SSTV Facts and Figures
Some historyAmateur Radio SSTV has a surprisingly long history, going back to the first trials made in the late 1950's and with a notable first transatlantic SSTV contact being made in December 1959 between WA2BCW and G3AST. Commercial systems followed in the 1970's and 1980's, and ham software capable of both receiving and transmitting analog signals followed in the 1990's.
Arriving on the scene in the very early 2000's, digital SSTV was slow to start, but software developments have opened the door to many who are fascinated by the possibility offered by digital SSTV to transmit - on the HF bands! - perfect facsimiles of pictures.
By combining a radio transmitter, computer plus software - components of many radio hams' equipment - and a hardware interface between the two, it has become possible for many to enjoy the possibilities offered by this mode.
SSTV is growing...SSTV has enjoyed an increase in interest recently, due to several factors:
- personal computers are practically universal these days, especially among the ham radio fraternity
- computer-to-transceiver interfaces are readily available and enable the radio ham to send and receive many other digital modes such as PSK, RTTY, Domino, Olivia and Throb to name but a few
- software for analog and digital SSTV, as well as the other digital modes, are available at little or no cost to the user
- the adoption of the many narrow-band SSTV modes currently in use. These allow the transmission of images within a bandwidth of 500Hz, as compared to 2500Hz required by the more traditional wideband modes like Martin and Scottie. A narrower bandwidth means more transmissions can take place in any given sector of a radio band
- the introduction of new digital SSTV modes. These are based on the DRM and permit practically error-free transmission of images, albeit within a bandwidth of 2500Hz or so - comparable to the minimum bandwidth required by a human voice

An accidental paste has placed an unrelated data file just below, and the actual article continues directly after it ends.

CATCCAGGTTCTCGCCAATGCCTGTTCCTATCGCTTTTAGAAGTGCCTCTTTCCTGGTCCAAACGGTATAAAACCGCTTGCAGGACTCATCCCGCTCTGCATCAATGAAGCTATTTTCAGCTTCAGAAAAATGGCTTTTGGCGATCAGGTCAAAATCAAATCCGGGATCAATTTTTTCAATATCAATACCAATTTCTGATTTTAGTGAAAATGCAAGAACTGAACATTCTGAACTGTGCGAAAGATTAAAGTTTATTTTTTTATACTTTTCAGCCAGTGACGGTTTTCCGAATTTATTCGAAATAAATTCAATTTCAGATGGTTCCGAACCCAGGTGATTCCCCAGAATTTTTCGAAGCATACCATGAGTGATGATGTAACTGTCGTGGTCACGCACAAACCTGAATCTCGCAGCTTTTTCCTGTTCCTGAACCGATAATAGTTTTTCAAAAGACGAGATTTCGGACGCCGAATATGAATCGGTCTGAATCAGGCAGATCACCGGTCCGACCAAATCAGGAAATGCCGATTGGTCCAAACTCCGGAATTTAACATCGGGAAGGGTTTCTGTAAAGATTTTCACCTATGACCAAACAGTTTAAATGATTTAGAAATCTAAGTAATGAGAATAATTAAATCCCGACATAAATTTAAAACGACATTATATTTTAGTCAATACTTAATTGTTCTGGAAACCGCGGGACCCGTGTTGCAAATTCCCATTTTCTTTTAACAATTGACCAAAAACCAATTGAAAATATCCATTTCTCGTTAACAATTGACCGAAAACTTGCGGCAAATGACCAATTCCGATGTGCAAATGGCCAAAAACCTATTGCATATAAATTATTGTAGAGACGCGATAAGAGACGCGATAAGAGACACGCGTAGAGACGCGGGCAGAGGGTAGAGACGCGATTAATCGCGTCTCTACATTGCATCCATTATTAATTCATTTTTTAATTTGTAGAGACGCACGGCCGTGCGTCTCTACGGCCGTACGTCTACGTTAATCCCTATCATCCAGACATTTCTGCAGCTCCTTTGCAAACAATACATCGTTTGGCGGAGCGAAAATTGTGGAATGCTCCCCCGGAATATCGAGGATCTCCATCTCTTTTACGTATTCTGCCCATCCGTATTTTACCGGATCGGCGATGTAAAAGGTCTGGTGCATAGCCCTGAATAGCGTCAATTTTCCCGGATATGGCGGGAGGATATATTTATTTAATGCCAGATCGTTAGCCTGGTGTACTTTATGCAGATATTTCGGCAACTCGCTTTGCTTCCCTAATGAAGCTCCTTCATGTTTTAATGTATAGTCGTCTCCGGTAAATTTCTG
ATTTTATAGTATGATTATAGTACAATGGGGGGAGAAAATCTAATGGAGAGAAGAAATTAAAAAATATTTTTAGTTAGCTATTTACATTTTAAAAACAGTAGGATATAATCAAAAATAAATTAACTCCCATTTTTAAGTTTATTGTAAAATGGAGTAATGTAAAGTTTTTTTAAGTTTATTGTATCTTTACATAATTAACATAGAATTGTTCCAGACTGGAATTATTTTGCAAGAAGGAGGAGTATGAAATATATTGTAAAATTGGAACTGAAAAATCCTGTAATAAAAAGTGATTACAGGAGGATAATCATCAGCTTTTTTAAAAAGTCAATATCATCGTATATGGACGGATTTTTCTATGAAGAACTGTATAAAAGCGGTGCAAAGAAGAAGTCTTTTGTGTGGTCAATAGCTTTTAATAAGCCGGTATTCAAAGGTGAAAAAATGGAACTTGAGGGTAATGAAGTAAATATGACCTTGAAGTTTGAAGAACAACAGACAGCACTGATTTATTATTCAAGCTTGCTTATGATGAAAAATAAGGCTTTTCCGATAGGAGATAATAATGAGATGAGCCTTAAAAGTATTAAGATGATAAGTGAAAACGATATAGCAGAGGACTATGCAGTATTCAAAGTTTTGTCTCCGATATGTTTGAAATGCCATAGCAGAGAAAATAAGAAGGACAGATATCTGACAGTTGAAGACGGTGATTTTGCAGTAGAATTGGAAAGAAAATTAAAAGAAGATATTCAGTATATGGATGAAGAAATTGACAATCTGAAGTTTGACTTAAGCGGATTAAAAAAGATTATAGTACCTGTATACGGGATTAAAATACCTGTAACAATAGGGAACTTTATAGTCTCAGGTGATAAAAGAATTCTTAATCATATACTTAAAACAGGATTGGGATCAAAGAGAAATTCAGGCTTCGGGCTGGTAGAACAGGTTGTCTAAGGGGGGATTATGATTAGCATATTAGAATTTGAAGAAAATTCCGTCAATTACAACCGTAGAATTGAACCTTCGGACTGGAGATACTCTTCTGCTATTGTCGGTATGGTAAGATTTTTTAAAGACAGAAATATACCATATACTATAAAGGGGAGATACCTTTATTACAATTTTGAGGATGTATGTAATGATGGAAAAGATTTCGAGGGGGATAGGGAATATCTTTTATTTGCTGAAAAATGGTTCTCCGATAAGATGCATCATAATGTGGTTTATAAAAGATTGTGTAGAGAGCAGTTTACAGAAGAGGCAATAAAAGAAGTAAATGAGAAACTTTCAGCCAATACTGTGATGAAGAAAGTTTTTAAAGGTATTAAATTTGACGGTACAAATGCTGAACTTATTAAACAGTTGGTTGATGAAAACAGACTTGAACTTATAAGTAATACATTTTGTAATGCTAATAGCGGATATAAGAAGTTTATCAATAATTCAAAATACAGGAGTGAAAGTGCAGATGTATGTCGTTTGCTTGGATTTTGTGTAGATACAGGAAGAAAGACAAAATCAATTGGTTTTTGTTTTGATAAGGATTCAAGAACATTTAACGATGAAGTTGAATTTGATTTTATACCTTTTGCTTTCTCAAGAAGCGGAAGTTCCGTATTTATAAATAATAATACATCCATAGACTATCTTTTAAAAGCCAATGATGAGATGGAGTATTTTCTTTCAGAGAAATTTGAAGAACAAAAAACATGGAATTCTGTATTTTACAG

Where to find SSTV signalsThere are plenty of places where you can find amateur radio SSTV signals. First you need a good receiver capable of tuning around the ham bands, a computer-to-radio interface and a computer with soundcard and software to decode (see below). Try some of these frequencies for starters:
|Band||Frequency||Transmission type||IARU Region|
|80 meters||3730 kHz||wideband analog SSTV||1|
|3733 kHz||digital SSTV||1|
|40 meters||7058 kHz||digital SSTV||1|
|7170 kHz||wideband analog|
|30 meters||10132 kHz||narrowband digital SSTV (MP73-N)||2|
|10144 kHz||narrowband digital SSTV (MP73-N)||1|
|20 meters||14227 - 14230 kHz||analog SSTV|
|14233 kHz||digital SSTV|
|15 meters||21340 kHz||SSTV calling freq.|
|10 meters||28680 kHz||SSTV calling freq.|
|6 meters||50.510 MHz||SSTV (AFSK)|
|2 meters||144.500 MHz||SSTV calling freq.|
Join the clubJoin the World SSTV Club!
How to receive and transmit SSTV signalsYou'll need a receiver and a computer with some kind of soundcard on board, and a radio/computer interface connected to both:
- Receiver - practically any communications receiver or amateur radio transceiver covering the appropriate band will do.
- Computer - any modern PC with Windows, MacOS or Linux would do, providing that the chosen SSTV software (see below) will run. Most often, the onboard computer sound-card will be used by the software to encode/decode the signals, but if the interface (see below) has its' own soundcard, that may be used instead.
- Interface - many commercial radio/computer interfaces are available: see the Links page for further reference. You can also build your own. Some interfaces come supplied with their own soundcard which has been optimized for the types of signals typical of digital radio transmissions - so signal quality will generally be better than if the computer soundcard were to be used.
- Software - a good choice exists, a selection of which may be found in the Links page.
Perhaps the best place to start is on the frequencies 14230 kHz or 14227 kHz, which are arguably the most popular for analog signals. The nearby frequency 14233 kHz is most often used for digital SSTV which is a little more tricky to set up and use.
Depending on the time of day, you may be lucky enough to hear the sound of a SSTV signal shortly after tuning in. Here are a couple of sample SSTV signals from the International Space Station: